Bletchley Park Manion
A bit of an eyesore!
This weekend, my Dad and I finally got round to making a trip that we had talked about for a number of years, a day at 'The Home of the Codebreakers'... Bletchley Park. Why it took us so long is a mystery, given that the place is little more than 45 minutes by train out of Euston.
Whilst we both have a mutual interest in the Second World War, my Dad's interest in the place is a little more personal. A keen radio amateur for many years he had maintained a lifelong enthusiasm for wireless communication. Moreover, as an employee of the then Ministry of Aviation he was to undertake a six week training programme at the Park. That was in 1966, when the Park was still the property of the GPO. Back in the '60's of course, the significance of Bletchley Park was unknown to all bar those in the highest echelons of certain Government Ministries and Armed Forces and some of those who were employed on the grounds in those dark days of the early 1940's. The wall of silence imposed by the Official Secrets Act was not breached until the mid '70's, with a change in classification of related documentation only occurring in the late '70's.
Much to my Dad's pleasure, Block D where he spent his weeks in training is still there (he was under the impression that this particular block had been demolished). This was also true of Hut 4 where we had a cup of tea. By 1966 it played host to weekly dances on a Friday night (a reminiscence too far for my Mum by all accounts!)
Other than to upload a few of the photographs that I took on the day before my camera battery died on me, it is pointless to attempt to repeat the history of Bletchley Park here since it is documented widely and with far greater clarity and accuracy than I could manage. My account would undoubtedly be messy as I think that a brief explanation of the working principles of an Enigma machine had induced in me something of a 'Brain fog'!
Instead, for those interested, I have included links to a few sites that provide more information on the work undertaken at the Park and on a couple of the central characters involved.
Bletchley Park Official Site
One of the many models of the Enigma machine
Rebuilt of the Colossus Computer
That done, I only wanted to comment on two aspects of the day that troubled me.
The Condition of Bletchley Park
Being relatively close to my home town, our local news has occasionally carried stories over a number of years that has highlighted the ever increasing state of decay of the site and its buildings. The original codebreakers' huts (of wooden construction) and the concrete blocks (constructed later in the war) are falling to pieces irrespective of their materials of construction. Certainly for the wooden huts, being 'temporary' structures (no-one anticipated the war to be as prolonged as it turned out to be), the decay is not surprising. Now all of these buildings have been standing for 70 years, exposed to the elements of the British climate (over time, surely as effective an agent of destruction as the Luftwaffe!) and they are in a pitiful state.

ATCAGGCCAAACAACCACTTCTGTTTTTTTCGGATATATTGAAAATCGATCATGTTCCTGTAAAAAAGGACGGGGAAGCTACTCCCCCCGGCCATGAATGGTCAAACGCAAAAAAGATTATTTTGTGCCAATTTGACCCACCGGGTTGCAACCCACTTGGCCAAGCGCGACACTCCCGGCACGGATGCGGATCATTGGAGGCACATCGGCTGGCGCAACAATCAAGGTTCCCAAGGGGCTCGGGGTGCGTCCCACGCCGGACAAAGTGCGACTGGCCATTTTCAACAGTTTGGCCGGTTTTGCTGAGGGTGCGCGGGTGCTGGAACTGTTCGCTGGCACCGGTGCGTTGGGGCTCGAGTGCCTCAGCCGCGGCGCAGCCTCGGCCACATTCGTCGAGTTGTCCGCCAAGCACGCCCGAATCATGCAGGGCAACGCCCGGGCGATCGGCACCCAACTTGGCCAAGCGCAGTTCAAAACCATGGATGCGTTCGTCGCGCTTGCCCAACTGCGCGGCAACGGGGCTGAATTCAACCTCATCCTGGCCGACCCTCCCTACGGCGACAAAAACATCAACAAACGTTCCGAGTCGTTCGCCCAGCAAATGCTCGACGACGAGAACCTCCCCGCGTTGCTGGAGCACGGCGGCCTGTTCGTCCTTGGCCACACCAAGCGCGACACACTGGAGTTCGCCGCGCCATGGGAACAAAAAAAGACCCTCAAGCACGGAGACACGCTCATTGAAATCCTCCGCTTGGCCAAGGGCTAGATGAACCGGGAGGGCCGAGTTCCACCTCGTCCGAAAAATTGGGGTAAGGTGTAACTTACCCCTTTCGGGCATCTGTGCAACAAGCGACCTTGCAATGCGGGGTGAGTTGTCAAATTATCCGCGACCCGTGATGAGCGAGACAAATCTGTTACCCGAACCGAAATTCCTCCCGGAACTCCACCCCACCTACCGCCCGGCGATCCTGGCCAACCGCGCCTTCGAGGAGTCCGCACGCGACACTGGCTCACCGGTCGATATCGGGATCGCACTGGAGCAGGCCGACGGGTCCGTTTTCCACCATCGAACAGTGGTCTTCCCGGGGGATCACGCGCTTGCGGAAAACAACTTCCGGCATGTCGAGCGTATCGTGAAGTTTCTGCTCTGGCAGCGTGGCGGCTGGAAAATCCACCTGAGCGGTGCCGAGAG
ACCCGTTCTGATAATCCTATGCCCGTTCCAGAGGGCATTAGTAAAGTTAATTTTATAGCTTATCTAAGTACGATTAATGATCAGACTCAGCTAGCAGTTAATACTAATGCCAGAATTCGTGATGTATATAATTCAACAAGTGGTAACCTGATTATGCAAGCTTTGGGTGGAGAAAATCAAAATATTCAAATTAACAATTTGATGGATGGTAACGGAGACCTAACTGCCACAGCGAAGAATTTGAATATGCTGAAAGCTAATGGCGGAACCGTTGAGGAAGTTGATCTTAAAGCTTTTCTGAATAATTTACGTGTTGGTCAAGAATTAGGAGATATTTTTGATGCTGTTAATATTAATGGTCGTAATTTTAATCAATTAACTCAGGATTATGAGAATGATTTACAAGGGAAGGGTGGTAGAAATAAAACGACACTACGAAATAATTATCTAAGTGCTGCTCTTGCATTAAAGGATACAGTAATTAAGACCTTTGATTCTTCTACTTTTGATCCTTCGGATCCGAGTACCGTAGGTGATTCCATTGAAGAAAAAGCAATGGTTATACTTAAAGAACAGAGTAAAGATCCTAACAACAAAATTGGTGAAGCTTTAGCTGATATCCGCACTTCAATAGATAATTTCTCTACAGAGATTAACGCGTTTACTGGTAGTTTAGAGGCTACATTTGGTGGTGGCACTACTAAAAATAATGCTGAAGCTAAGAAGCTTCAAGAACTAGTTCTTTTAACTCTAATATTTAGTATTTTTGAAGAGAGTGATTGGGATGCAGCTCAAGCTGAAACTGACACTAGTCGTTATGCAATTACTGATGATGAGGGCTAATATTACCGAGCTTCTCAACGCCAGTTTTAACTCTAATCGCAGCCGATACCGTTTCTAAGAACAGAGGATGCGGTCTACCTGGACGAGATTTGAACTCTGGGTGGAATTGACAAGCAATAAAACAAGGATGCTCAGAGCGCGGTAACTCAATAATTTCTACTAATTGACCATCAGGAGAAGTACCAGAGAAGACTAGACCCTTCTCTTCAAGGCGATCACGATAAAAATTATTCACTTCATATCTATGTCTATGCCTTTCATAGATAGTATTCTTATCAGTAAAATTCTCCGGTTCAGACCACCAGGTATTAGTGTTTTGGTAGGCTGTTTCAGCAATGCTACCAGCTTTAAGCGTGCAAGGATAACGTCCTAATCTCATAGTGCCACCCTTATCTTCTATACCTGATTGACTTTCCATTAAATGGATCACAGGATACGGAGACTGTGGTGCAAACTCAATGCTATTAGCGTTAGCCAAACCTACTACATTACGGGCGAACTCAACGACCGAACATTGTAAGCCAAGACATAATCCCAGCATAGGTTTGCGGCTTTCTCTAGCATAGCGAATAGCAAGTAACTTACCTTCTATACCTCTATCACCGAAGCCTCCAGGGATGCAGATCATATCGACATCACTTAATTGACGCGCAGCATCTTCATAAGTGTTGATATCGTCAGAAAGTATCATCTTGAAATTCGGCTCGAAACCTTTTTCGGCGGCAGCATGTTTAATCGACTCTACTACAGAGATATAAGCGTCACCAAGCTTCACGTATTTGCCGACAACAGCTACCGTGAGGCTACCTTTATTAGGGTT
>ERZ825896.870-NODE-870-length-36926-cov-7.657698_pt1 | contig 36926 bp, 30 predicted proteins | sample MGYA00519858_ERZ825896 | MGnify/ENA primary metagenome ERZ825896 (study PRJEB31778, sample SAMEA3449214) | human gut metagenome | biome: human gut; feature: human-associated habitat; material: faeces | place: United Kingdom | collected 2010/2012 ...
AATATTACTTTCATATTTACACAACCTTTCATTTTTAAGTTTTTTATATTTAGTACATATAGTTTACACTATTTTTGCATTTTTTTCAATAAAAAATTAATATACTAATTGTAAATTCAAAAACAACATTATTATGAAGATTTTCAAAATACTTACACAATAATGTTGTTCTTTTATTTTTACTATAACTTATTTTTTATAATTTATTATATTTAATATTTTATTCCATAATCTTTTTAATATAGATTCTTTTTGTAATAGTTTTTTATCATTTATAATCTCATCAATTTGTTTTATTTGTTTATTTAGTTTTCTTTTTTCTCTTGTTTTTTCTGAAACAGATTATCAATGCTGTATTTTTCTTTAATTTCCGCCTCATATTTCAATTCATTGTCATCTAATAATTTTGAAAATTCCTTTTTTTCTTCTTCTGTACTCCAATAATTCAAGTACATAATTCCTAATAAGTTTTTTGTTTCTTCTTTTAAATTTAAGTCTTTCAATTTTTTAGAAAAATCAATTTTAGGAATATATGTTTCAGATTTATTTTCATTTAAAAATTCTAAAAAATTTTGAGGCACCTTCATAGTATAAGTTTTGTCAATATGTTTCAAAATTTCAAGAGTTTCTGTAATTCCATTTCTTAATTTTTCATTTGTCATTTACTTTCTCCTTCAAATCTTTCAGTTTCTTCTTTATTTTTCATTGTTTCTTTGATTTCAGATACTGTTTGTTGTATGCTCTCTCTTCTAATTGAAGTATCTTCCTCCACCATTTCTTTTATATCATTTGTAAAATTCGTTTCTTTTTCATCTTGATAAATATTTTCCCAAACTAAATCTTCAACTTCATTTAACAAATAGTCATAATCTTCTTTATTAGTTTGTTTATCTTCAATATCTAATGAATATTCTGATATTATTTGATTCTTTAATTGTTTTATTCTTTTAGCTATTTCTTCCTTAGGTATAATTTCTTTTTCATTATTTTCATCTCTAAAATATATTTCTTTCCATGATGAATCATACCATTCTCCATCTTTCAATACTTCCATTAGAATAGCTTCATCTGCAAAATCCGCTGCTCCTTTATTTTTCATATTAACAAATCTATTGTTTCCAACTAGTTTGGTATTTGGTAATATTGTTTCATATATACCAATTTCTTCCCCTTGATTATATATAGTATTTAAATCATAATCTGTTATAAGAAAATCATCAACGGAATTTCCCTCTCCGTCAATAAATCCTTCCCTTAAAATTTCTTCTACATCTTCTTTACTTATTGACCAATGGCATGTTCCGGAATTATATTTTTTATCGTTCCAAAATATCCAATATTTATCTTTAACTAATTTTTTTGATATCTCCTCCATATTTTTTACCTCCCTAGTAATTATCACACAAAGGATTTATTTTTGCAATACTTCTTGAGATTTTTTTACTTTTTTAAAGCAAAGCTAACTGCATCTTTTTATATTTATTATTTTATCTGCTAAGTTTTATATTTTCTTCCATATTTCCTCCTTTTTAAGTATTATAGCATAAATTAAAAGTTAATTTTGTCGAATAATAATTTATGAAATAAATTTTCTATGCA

One of the early wooden huts sadly in need of attention
So this is my issue, since the end of the war or perhaps since the function of Bletchley Park during the war finally became public knowledge, why has this site been allowed to crumble as it has?
I believe that the site is now owned by English Heritage. This was something of a surprise as I would have expected the site to have been affiliated with the Imperial War Museum. But regardless of that, whoever owns it is strapped for cash. I am pleased to say that our guide did inform us that lottery funding had been granted to allow renovation work to commence (removal of asbestos in the huts being an obvious priority). In addition, Google has donated money for the preservation of the site (on the grounds that Google consider the 'Colossus' machine to be the world's first search engine). That is great, but without wishing to come across as jingoistic, British money should have been invested to save the site at least 30 years ago!
The Treatment of Alan Turing
The irrefutable genius that was behind the 'bombe', the bit of kit that enabled the Enigma encryptions to be cracked, died in 1954 after taking his own life by cyanide poisoning. He was 41. For Alan Turing was a homosexual and had been prosecuted in 1952 for 'gross indecency' (in this case having a sexual relationship with another man). Found guilty, Turing faced the alternatives of prison or chemical castration, he chose the latter option and underwent injections of female hormones in order to knock out his libido lest he do it again!
Now I appreciate that at the time homosexuality was a criminal offence in Britain and whilst I believe (perhaps rather naively) that the law should be applicable to all, I also believe that under such exceptional circumstances higher authorities with a knowledge of his massive contribution in the war years should have intervened and somehow quashed the case against him. Alan Turing was after all a man whose actions (along with thousands of his colleagues) reduced the duration of the was by a minimum of 2 years (and some historians are now saying 4 years) and in doing so saved 100,000's of lives that would otherwise have been lost. That in my opinion is more than ample justification for any Government to bend the rules a little.
Alan Turing received a written apology from then Prime Minister, Gordon Brown, in 2009.
A brilliant mind
In closing for anyone remotely interested in the history of WWII, mathematics, computing or just British eccentricity and tenacity please take the time to pay a visit to this extraordinary wreck of a place!